Coping with potentially dangerous heat and humidity

Gray Hall Image
Friday, July 21, 2017
Coping with the heat
Coping with the heat. Ali Gorman reports during Action News on July 20, 2017.

PHILADELPHIA (WPVI) -- 85-year-old Constance White of Logan was busy greeting members at the Philadelphia Senior Center Thursday morning. Many were here to escape the heat.

Click here for the AccuWeather Forecast.

"Nice air conditioner," said White. "Leave outside, come in here, you feel great!"

That's the right idea, because the elderly are more susceptible for problems related to the heat. Their bodies don't adjust as well.

And many, like Levon Walker of Center City Philadelphia, have medical problems or take medication that can also affect body temperature.

"I have a blood pressure problem, and I can't take the heat," Walker told Action News. "I used to be on the beach every day - can't do it anymore. The heat is too bad. I can't do it."

Because of the extreme temperatures the City of Philadelphia has declared an Excessive Heat Warning (click here for more).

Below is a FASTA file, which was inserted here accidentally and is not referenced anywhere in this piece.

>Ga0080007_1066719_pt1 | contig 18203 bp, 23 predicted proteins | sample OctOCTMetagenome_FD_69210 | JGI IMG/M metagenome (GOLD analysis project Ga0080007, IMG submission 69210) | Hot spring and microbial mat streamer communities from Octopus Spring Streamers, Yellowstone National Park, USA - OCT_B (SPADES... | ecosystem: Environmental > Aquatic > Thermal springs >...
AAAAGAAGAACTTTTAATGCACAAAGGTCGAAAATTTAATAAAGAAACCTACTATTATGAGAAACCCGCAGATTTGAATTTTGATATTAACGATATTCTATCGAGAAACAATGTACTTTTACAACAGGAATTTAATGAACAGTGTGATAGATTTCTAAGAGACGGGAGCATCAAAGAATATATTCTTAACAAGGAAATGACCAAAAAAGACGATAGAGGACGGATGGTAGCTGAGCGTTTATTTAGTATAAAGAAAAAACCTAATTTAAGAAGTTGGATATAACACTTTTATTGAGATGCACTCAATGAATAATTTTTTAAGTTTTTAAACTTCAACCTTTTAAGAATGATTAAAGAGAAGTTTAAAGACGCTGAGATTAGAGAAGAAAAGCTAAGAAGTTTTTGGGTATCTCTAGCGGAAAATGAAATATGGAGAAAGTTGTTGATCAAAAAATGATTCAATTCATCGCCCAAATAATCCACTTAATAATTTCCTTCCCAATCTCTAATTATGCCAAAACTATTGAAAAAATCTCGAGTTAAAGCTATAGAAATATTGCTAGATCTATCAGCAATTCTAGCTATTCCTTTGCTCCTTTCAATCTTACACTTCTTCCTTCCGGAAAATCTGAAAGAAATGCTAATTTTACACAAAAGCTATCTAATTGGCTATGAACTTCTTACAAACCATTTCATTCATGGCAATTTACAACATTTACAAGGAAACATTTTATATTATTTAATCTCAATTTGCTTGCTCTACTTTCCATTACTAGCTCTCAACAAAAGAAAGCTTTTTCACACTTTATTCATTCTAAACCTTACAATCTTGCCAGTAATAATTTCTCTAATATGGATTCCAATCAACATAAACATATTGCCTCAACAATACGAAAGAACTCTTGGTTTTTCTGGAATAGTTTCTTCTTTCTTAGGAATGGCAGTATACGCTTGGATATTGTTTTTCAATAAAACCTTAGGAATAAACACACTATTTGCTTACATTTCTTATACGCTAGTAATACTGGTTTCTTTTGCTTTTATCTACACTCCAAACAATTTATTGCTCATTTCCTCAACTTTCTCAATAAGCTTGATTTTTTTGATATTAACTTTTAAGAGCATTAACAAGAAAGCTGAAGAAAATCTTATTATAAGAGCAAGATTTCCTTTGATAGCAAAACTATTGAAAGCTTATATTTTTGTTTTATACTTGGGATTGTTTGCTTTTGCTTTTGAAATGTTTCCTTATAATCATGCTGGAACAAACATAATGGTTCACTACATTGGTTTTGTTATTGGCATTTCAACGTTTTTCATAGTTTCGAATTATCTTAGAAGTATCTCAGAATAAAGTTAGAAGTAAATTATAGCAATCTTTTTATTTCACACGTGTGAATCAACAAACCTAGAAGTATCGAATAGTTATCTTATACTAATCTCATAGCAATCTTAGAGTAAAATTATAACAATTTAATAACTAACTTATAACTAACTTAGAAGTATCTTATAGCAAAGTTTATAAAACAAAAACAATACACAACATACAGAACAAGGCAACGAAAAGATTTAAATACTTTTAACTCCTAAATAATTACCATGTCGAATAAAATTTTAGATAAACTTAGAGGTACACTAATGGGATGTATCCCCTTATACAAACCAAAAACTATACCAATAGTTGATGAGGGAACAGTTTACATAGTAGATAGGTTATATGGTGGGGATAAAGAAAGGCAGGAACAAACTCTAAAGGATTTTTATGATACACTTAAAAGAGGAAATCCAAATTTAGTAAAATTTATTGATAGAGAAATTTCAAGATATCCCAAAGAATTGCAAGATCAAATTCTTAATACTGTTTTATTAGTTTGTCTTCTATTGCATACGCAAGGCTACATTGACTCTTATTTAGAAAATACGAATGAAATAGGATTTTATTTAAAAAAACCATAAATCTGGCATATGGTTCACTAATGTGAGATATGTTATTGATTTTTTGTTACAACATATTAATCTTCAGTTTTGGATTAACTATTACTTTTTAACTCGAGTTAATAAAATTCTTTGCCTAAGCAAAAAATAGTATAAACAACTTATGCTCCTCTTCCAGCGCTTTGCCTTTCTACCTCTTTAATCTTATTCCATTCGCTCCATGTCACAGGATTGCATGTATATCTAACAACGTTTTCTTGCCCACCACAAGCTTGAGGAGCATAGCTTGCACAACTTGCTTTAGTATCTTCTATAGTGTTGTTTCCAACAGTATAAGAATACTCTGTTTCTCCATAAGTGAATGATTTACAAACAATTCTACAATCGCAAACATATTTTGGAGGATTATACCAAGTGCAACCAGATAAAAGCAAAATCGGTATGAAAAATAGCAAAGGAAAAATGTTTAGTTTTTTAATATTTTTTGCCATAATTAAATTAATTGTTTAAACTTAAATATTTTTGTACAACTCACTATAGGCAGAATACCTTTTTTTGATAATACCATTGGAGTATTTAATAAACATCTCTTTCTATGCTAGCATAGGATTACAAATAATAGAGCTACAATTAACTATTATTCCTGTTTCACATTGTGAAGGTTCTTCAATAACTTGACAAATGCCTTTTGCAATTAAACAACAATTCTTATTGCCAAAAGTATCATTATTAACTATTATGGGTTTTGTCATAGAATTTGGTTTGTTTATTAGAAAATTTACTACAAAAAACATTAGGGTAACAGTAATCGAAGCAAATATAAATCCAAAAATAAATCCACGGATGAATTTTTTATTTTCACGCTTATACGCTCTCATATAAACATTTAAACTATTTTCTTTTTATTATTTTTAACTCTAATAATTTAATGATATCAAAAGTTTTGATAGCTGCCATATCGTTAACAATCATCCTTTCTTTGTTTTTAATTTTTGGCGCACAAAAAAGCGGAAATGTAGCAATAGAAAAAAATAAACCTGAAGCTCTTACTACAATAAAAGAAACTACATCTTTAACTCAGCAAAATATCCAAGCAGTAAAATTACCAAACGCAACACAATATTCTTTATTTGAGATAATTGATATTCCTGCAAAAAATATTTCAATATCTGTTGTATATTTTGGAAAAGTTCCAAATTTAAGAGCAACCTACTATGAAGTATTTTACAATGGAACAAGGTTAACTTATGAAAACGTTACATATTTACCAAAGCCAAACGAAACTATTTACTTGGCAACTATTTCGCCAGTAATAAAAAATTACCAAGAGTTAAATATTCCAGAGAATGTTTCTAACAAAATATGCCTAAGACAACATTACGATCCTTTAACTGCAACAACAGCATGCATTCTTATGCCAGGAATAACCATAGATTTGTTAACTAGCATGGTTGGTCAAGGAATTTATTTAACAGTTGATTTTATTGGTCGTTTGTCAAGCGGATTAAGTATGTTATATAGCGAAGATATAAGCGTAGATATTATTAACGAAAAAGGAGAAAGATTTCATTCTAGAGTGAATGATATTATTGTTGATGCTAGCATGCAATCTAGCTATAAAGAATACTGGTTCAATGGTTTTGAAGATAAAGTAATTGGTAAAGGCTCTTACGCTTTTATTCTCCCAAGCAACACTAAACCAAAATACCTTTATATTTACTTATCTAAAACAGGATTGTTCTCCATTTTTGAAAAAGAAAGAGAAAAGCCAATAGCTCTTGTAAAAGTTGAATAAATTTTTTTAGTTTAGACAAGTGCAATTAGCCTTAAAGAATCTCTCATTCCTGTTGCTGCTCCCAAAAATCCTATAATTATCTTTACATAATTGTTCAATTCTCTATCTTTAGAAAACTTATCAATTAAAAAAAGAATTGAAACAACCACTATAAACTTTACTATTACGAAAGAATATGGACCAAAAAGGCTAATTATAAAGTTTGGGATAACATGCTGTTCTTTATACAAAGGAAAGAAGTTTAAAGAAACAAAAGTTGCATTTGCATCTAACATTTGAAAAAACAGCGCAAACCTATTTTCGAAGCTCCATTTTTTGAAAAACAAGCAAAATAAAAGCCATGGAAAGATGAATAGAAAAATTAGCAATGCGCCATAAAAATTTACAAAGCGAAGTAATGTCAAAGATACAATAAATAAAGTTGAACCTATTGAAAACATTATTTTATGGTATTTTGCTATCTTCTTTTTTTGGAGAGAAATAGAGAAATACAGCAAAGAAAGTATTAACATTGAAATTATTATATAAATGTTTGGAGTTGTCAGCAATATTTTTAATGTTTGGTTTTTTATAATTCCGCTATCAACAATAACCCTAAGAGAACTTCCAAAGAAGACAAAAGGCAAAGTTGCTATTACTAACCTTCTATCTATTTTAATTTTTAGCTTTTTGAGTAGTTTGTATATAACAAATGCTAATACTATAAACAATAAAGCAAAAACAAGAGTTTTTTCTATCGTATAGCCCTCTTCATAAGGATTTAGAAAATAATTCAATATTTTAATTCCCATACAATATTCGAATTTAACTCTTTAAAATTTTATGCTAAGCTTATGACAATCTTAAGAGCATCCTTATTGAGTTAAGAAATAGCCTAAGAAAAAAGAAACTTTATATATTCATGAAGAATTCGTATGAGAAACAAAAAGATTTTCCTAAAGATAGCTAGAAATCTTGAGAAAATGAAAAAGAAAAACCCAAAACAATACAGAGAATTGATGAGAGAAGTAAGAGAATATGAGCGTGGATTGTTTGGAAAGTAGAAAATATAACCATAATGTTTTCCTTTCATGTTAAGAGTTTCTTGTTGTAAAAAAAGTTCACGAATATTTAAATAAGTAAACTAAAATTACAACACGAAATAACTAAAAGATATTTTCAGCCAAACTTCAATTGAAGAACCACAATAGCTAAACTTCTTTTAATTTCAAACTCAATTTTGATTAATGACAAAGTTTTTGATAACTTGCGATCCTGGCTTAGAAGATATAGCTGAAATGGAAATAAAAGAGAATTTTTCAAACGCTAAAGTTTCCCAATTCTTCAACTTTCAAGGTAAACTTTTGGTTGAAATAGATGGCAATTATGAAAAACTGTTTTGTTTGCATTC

Coping with excessive heat: Gray Hall reports during Action News at noon on July 20, 2017.

Everyone should know the warning signs of heat-related illness.

Heat exhaustion is the first stage.

Signs of heat exhaustion are fatigue, nausea and/or vomiting, dizziness, headache and cold, sweaty skin.

If you experience any of these warning signs, you need to start cooling your body off right away.

Heat stroke is the second, more serious and potentially life-threatening stage.

Those signs are hot, flushed skin, all sweating stops, and the person experiences confusion and a rapid heartbeat.

If you or someone you are with starts experiencing these symptoms, you need to call 911 immediately.


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